When heavyweight technologies begin to clash, it isn’t always a straightforward matter of competition. Beyond the inevitable struggles for dominance that arise within technological sectors, separate spheres of technology can sometimes create existential threats for each other despite sharing little of a marketplace in common. Just as interestingly, these kinds of hostilities between realms can evaporate as quickly as they arise for essentially the same reason: advancing innovation.
This week brings news that the pendulum of innovation is arcing toward at least one such conflict’s resolution as blockchain technology gains an edge over quantum computing in the fight against obsolescence. An archetypal example of non-competitive disruption, quantum computing may not be a newer, better form of digital currency, but it does threaten to obliterate the viability of any such currencies by introducing a level of computing power that would render the ultra-secure encryption protocols safeguarding Bitcoin, Ethereum, and other cryptocurrencies feeble. The specter of quantum computing has already spurred blockchain developers onto a search for solutions that has so far faced crippling tradeoffs between privacy and security. In short, protocols strong enough to resist quantum attacks cannot be private, and protocols that are private enough can never be secure.
Now, the Australian government’s Commonwealth Scientific and Industrial Research Organization has reported its completion of an unprecedented blockchain protocol design that can effectively overcome the privacy-security tradeoff. Dubbed MatRiCT, the protocol appears designed primarily to improve the efficiency of blockchain transactions, providing a simpler and more direct path to authentication that reduces the energy costs of blockchain computing. This is important not only toward making protocols quicker and more resilient to attacks, but also to reducing the environmental impact that Bitcoin mining and other energy-intensive transaction models are known for. An additional benefit of MatRiCT appears to be an audit functionality that could allow authorities concerned by the illicit use of digital currencies to track suspicious activity, potentially easing regulatory acceptance for a technology that has stirred controversy among government bodies.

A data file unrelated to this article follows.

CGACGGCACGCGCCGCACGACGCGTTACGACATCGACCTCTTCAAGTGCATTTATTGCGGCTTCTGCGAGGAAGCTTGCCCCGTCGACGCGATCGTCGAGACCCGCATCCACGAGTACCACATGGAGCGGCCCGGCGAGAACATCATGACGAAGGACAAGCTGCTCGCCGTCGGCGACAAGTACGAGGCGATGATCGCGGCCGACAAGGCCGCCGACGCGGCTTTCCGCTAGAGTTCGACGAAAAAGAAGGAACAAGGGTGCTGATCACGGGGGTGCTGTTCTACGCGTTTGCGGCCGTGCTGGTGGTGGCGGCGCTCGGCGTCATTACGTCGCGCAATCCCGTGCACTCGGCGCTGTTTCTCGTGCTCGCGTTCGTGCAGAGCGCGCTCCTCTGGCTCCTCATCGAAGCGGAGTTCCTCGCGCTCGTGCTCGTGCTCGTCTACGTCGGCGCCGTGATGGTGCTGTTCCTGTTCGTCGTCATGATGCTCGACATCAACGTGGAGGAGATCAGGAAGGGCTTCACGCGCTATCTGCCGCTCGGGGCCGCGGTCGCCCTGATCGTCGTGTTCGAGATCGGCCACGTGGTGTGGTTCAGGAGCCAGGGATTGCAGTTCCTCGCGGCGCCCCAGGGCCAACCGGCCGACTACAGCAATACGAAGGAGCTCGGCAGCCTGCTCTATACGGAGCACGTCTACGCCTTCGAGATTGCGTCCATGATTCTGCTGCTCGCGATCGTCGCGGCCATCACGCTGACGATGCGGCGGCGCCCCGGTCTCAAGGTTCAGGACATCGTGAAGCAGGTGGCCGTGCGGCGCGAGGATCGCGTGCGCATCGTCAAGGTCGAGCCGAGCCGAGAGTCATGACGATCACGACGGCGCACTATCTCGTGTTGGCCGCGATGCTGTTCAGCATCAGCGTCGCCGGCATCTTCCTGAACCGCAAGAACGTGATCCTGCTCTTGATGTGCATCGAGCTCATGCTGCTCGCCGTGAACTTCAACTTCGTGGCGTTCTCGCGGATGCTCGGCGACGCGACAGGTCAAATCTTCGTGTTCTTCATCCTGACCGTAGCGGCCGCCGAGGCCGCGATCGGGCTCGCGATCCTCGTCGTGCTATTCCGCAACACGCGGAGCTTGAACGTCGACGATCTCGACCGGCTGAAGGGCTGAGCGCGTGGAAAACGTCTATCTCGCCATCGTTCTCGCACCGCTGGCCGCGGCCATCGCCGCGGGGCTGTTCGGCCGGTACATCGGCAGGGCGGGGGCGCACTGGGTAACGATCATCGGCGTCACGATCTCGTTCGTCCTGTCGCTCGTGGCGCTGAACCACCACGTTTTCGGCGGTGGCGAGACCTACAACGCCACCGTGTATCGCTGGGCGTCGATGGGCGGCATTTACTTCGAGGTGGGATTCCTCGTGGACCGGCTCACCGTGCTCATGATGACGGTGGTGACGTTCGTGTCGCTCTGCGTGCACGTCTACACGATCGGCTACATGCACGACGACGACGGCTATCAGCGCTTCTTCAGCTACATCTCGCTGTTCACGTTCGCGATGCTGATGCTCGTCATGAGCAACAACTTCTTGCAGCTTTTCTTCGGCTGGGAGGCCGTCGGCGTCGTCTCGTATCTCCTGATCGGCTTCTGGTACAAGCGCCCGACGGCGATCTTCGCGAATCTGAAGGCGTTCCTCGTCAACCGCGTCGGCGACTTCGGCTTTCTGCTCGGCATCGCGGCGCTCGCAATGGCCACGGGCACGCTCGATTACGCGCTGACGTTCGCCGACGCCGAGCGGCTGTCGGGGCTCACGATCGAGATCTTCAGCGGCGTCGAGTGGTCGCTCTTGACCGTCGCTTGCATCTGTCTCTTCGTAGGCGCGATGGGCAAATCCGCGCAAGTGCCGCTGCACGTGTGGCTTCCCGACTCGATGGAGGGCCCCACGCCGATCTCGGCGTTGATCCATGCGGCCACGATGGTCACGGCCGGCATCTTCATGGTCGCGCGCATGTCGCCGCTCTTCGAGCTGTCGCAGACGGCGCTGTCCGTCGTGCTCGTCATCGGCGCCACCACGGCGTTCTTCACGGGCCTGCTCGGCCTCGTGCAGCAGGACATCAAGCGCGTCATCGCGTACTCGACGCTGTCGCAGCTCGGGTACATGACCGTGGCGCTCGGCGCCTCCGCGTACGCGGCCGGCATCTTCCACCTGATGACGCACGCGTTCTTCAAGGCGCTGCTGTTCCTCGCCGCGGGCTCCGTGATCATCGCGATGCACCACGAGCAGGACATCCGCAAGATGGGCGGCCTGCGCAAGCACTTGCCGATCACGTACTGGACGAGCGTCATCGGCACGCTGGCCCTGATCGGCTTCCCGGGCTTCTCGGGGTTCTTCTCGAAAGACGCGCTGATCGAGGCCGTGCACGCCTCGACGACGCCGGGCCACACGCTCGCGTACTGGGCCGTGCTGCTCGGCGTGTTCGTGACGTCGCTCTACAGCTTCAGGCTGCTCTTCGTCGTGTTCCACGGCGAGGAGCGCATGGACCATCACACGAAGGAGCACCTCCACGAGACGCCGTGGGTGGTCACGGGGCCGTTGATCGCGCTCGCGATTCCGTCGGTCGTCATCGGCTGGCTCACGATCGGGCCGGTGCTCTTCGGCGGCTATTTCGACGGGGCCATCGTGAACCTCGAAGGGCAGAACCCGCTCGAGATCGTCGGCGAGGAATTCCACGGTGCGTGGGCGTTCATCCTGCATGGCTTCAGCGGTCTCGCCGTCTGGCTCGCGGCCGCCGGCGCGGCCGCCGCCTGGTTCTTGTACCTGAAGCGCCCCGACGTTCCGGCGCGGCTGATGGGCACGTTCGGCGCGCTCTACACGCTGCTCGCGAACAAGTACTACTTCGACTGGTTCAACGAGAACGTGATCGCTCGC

Blockchain is to many traditional sectors what quantum computing has been to blockchain: a little-understood powerhouse of disruption. Whereas companies in the financial services and IT sectors may seek to embrace blockchain, however, blockchain seems to have less to gain from quantum computing. MatRiCT is a fairly contained development to monitor, but the significance of a blockchain protocol without a known natural enemy in the computing world is tremendous. For blockchain to advance, developers and investors will need to take risks, and perhaps they may now do so without accepting the ultimate risk each time they seek to commit funding and resources to innovation.
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